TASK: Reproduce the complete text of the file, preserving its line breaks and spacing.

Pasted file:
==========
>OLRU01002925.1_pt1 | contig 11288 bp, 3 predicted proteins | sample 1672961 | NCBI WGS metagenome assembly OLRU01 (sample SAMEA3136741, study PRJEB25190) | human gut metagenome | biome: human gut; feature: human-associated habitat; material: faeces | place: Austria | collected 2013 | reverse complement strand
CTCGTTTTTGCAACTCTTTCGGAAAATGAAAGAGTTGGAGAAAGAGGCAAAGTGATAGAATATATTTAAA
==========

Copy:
>OLRU01002925.1_pt1 | contig 11288 bp, 3 predicted proteins | sample 1672961 | NCBI WGS metagenome assembly OLRU01 (sample SAMEA3136741, study PRJEB25190) | human gut metagenome | biome: human gut; feature: human-associated habitat; material: faeces | place: Austria | collected 2013 | reverse complement strand
CTCGTTTTTGCAACTCTTTCGGAAAATGAAAGAGTTGGAGAAAGAGGCAAAGTGATAGAATATATTTAAA